The problem is we live in a world that is very different from our evolutionary ancestors. America was founded by immigrants, who then treated Native Americans as foreigners. Each new wave of immigrants suffered from being treated as the “other”–Italians, Germans, Jews, Polish, Chinese, Irish, Japanese, Vietnamese, and Mexicans. Man’s inhumanity to others is a sad part of our history, and at the root of every genocide. 

Separateness from Others as the Root of Violence

When we view others as separate from ourselves, we tend to fear them. As spiritual teacher Jiddu Krishnamurti explained in Freedom From the Known:

“When you call yourself an Indian or a Muslim or a Christian or a European or anything else, you are being violent. Do you see why it is violent? Because you are separating yourself from the rest of mankind. When you separate yourself by belief, by nationality, by tradition, it breeds violence.”

While there are many causes of violence, such as mass shootings, part of the problem is this: Misguided hatred is fueled by fear. Fear is caused by seeing ourselves as separate from others. 

Transcending Separateness

Just as there is no single cause to societal violence, there is no one solution, either. With that big caveat, perhaps part of the solution depends upon our ability to transcend the self such that we no longer see ourselves as separate from others. “It’s man’s own mind, not his enemy or foe, that lures him to evil ways,” teaches the Buddha. Thus, we need to transcend old, dysfunctional mindsets that are vestiges of our evolutionary heritage because these have outlasted their original purpose.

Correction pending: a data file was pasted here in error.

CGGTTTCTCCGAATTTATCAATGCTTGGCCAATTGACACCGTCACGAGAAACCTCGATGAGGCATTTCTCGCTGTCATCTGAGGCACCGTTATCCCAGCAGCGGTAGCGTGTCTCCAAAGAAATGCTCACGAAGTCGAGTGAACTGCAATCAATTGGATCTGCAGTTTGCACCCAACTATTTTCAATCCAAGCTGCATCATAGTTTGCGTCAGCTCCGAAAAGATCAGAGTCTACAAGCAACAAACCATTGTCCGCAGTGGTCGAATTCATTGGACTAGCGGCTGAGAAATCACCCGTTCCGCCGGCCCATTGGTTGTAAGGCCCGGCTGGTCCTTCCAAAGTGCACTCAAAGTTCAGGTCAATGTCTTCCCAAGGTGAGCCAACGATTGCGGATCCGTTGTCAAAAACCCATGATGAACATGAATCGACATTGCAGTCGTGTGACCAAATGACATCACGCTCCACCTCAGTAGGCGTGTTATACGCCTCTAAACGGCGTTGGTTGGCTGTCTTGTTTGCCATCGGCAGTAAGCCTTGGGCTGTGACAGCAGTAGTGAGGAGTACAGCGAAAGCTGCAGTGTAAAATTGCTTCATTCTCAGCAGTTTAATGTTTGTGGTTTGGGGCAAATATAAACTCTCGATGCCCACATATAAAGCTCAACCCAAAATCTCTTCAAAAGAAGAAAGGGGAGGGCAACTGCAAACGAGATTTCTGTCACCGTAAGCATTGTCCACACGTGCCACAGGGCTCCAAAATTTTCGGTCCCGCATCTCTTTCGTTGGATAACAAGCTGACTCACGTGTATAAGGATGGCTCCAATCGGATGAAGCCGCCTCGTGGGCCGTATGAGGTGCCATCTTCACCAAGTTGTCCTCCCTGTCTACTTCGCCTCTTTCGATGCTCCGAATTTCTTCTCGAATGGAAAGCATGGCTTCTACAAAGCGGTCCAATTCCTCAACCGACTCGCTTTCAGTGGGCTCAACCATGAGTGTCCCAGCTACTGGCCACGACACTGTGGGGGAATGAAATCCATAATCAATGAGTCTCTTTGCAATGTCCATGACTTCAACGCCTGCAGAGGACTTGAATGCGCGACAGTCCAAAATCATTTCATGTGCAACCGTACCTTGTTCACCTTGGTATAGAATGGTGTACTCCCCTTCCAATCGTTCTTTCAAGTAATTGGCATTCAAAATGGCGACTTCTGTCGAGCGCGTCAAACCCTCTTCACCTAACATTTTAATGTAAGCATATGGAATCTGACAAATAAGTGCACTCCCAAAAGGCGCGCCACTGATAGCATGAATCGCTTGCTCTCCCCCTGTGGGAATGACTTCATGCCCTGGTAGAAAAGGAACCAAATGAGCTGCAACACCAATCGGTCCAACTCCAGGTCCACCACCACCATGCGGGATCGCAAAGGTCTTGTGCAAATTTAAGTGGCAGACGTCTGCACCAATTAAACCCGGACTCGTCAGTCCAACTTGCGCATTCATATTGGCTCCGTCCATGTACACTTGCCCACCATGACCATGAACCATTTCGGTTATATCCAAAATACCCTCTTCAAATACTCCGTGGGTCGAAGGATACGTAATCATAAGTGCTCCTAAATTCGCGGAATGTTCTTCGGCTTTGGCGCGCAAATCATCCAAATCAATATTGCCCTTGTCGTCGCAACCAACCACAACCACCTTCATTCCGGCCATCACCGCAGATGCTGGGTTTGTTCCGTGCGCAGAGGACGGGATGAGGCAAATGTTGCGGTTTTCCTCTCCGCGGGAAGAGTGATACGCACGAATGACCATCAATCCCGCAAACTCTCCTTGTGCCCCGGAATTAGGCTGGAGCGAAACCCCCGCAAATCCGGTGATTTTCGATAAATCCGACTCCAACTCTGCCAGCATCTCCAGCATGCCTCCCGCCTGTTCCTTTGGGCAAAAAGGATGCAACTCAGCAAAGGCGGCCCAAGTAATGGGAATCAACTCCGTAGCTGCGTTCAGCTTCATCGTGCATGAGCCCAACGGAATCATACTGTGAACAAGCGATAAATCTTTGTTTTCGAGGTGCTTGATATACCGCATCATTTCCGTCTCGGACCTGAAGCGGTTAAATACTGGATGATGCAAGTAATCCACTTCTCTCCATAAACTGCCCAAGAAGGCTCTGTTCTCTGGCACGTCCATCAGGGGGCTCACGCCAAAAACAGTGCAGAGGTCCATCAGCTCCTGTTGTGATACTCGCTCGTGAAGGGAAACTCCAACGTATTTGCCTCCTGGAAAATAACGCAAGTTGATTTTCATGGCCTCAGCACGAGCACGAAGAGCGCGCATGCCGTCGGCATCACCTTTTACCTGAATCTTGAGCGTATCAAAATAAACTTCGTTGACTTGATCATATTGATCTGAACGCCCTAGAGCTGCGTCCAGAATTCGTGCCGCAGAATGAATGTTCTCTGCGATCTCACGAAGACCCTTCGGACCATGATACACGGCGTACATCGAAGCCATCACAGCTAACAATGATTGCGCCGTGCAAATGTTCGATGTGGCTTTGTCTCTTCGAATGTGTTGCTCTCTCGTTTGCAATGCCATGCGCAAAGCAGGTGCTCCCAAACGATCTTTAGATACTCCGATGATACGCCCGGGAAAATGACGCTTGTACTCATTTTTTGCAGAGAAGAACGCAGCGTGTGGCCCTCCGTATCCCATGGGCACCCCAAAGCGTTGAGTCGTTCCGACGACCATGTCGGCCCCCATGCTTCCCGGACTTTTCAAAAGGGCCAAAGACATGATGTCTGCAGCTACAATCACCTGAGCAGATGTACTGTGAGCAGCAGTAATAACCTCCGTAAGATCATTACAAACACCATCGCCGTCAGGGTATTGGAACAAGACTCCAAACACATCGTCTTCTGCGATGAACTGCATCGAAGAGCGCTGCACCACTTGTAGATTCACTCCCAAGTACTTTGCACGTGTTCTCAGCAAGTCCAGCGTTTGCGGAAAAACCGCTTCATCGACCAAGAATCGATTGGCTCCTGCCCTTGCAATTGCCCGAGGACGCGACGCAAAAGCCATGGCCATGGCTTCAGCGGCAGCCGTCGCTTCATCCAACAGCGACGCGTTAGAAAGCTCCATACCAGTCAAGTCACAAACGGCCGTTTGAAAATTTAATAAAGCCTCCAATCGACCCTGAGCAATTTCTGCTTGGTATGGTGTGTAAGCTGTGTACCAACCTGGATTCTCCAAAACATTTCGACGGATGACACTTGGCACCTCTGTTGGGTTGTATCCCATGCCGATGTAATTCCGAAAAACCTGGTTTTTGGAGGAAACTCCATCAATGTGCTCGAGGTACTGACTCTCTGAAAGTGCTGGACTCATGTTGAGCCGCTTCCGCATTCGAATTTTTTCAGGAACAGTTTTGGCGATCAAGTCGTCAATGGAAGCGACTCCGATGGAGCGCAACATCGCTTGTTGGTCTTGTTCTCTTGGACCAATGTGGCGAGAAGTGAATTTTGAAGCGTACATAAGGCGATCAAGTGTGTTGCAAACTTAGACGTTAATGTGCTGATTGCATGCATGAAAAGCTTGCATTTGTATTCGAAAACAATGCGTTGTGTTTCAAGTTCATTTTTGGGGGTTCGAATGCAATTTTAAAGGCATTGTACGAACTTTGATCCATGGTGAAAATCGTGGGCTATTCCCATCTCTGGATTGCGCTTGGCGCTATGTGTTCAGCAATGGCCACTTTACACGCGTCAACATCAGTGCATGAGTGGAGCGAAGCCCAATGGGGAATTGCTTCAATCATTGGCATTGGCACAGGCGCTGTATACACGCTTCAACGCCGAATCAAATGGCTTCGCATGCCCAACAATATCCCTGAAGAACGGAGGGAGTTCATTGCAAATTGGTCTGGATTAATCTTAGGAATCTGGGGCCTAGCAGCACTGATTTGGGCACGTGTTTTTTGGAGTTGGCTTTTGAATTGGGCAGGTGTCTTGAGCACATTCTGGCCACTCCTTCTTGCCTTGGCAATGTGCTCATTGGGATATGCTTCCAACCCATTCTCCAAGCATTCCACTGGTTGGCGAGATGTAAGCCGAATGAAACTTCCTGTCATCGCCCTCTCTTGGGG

How Can We See Ourselves in Others?

How can we start this process? How can we liberate ourselves from these violent ways of thinking? It’s not easy, because we are going against millions of years of evolution. We might say that part of our evolutionary purpose now is to transcend our evolutionary heritage. 

In The Art of Happiness, the Dalai Lamatackles this challenge with some thought exercises. Instead of seeing how others are different than us, we should instead focus on how we are the same. Just like us, others want to be happy, and don’t want to suffer. They have the same emotions, such as love, fear, anger, compassion, and sadness. They love their kids, family members, and friends. Just like everyone, we were all born at a particular time, to particular parents, and in a particular country over which we had absolutely no input or control. 

It takes mindful practice to see through the illusory barriers that separate us from others. We aren’t going to be able to do this 100 percent of the time. However, when we can do this, “they” are no longer the “other.” When they are not the other, we have no reason to fear them, hate them, or commit acts of violence against them. In fact, there is no “them” at all.